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LANGUAGE-HATRED OF THE OTHER SEX.
CLARA was told, if past a certain age,
Her lovely spirit left this mortal stage ;
(An adage known full well ;)
She must, as all yclept old maidens must,
Below this ball of mud, and rocks, and dust,
Lead frightful apes in hell!
She said, if such must be her future lot,
Resigned, she would not mourn a single jot;
She'd rather lead a thousand down below,
Than one should lead her now!
J. W. H.
Marry! no, faith; husbands are like lots in
The lottery-you may draw forty blanks,
Before you find one that has any prize
In him; a husband generally is a
Careless, domineering thing, that grows like
Coral; which as long as it is under water
Is soft and tender; but as soon
As it has got its branch above the waves
Is presently hard, stiff, not to be bowed.
A wife! O fetters
To man's blessed liberty! all this world's a prison,
Heaven the high wall about it, sin the jailer;
But th' iron shackles, weighing down our heels,
Are only women.
WHAT is glory? What is fame?
The echo of a long-lost name;
A breath, an idle hour's brief talk ;
The shadow of an arrant nought;
A flower that blossoms for a day,
Dying next morrow;
A stream that hurries on its way,
Singing of sorrow.
And glory long has made the sages smile; 'Tis something, nothing, words, illusion, windDepending more upon the historian's style
Than on the name a person leaves behind.
Springs from the silent conquest of ourselves;
And without that the conqueror is nought
But the first slave.
Fame! Fame! thou canst not be the stay
Unto the drooping reed,
The cool, fresh fountain, in the day
Of the soul's feverish need:
Where must the lone one turn or flee?
Not unto thee, O, not to thee!
LANGUAGE-I CHANGE BUT IN DYING.
IN bower and garden rich and rare
There's many a cherished flower, Whose beauty fades, whose fragrance dies Within the flitting hour.
Not so the simple forest leaf,
Unprized, unnoticed, lying:
The same through all its little life,
It changes but in dying.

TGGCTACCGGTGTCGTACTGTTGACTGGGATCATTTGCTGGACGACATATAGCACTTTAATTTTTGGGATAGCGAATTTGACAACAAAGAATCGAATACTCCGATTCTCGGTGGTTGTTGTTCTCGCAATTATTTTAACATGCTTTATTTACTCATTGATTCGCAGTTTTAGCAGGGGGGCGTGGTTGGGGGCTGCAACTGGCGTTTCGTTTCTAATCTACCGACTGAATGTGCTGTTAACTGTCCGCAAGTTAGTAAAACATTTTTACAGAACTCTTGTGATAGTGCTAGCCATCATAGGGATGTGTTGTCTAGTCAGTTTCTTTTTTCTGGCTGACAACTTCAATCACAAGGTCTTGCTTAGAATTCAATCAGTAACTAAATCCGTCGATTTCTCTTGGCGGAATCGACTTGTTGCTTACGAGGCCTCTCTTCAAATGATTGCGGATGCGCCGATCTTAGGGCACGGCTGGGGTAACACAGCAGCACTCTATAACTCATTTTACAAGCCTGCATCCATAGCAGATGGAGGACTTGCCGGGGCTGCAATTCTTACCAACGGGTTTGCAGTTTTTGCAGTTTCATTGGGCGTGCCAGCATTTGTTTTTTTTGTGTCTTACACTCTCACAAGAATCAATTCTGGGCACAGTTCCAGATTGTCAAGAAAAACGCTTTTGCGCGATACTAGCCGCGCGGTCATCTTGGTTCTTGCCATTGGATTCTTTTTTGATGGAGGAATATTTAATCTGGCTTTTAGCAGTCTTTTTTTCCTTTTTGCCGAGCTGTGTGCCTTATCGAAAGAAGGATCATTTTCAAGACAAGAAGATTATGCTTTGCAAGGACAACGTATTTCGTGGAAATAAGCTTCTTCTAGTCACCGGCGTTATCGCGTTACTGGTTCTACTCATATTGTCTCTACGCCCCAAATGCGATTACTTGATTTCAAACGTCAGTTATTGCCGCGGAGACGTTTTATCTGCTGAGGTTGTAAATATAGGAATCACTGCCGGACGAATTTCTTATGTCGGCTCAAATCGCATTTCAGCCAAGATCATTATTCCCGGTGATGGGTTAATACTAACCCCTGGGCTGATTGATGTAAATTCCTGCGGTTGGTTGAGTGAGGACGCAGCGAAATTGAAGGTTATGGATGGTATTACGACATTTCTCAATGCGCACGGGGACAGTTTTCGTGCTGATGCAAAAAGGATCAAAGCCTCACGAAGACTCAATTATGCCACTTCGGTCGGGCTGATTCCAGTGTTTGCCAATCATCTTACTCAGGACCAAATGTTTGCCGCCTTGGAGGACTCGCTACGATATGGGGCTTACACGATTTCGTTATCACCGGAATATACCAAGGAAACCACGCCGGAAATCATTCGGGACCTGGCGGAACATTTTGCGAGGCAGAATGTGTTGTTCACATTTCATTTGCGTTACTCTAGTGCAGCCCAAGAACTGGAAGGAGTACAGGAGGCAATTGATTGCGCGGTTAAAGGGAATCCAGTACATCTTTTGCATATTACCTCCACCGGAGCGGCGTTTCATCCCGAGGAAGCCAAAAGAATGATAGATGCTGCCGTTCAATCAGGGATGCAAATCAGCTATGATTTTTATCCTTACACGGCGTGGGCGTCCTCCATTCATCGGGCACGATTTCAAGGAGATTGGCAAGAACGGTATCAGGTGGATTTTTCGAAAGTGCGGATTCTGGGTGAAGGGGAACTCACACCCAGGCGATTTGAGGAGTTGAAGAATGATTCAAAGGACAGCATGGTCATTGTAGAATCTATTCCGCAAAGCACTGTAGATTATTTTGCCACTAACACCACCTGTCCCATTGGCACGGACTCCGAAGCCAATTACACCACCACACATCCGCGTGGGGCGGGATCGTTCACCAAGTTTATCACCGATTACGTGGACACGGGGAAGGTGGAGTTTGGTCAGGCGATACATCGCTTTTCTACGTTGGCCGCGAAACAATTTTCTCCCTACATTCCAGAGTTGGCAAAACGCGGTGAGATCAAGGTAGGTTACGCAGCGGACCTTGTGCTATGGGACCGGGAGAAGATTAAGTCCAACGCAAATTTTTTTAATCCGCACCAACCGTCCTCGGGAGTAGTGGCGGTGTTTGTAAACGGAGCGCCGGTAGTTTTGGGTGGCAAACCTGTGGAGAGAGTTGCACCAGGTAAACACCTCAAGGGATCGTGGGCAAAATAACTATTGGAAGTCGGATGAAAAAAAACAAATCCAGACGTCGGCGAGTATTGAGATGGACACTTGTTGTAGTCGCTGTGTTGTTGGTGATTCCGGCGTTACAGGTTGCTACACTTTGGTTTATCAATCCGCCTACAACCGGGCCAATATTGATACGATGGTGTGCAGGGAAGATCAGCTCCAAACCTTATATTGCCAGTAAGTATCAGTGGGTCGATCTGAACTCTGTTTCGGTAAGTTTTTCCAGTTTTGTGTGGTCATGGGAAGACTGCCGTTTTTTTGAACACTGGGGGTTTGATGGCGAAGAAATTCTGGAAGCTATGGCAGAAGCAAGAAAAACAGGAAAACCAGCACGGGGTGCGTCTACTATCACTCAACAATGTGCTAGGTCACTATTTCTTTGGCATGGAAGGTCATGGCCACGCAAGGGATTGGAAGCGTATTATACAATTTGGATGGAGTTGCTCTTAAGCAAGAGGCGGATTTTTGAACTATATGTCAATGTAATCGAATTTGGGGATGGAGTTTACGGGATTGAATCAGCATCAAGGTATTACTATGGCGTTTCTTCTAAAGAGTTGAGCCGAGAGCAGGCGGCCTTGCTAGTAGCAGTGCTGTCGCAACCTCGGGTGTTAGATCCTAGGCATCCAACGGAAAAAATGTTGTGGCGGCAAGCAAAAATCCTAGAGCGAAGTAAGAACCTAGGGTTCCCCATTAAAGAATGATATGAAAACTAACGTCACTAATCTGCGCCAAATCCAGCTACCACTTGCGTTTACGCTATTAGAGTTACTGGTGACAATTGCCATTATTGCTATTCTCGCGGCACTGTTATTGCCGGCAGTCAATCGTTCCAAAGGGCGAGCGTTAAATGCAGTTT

Be such, and only such, my friends;
Once mine, and mine forever;
And here's a hand to clasp in theirs,
That shall desert them never.
And thou be such, my gentle love,
Time, chance, the world defying;
And take 'tis all I have
- a heart
That changes but in dying.
Farewell! there's but one pang in death,
One only leaving thee!
LANGUAGE - CONSTANCY.
SAY, shall I love the fading beauty less,
Whose spring-tide radiance has been wholly mine?
No- come what will, thy steadfast truth I'll bless;
In youth, in age, thine own-forever thine.
A. A. WATTS.
Then come the wild weather, come slee or Come snow,
We will stand by each other however it blow.
Oppression, and sickness, and sorrow, and pain
Shall be to our true love as links to the chain.
O, think not less I love thee,
That thy hand I thus resign;
In the heaven that bends above thee
I will claim thee yet as mine.
Through the vision of life's morning
Ever flitted one like thee;
And thou, life's lapse adorning,
Shalt hence that vision be.
SOURNESS, OR SHARPNESS.
Now Fate preserve thee, lady fair!
I will not breathe the Frenchman's prayer,
Who, to the maiden's great alarm,
Exclaimed, "God pickle you, madame!”
But "Fate preserve thee!”. - even as they,
Our housewives notable, allay,
With sugared sweets, an acid juice,
And store it up for future use:
So "Fate preserve thee," or thou❜lt stay
Unplucked upon the parent tree;
Unless thy sharpness be effaced,
Thou'rt far too sour to suit my taste.
He reads much;
He is a great observer, and he looks
Quite through the deeds of men; he loves no plays
As thou dost, Antony; he hears no music;
Seldom he smiles; and smiles in such a sort,
As if he mocked himself, and scorned his spirit,
That could be moved to smile at any thing.
Since both of you so like in manners be,
Thou the worst husband, and the worst wife she,
I wonder you no better should agree.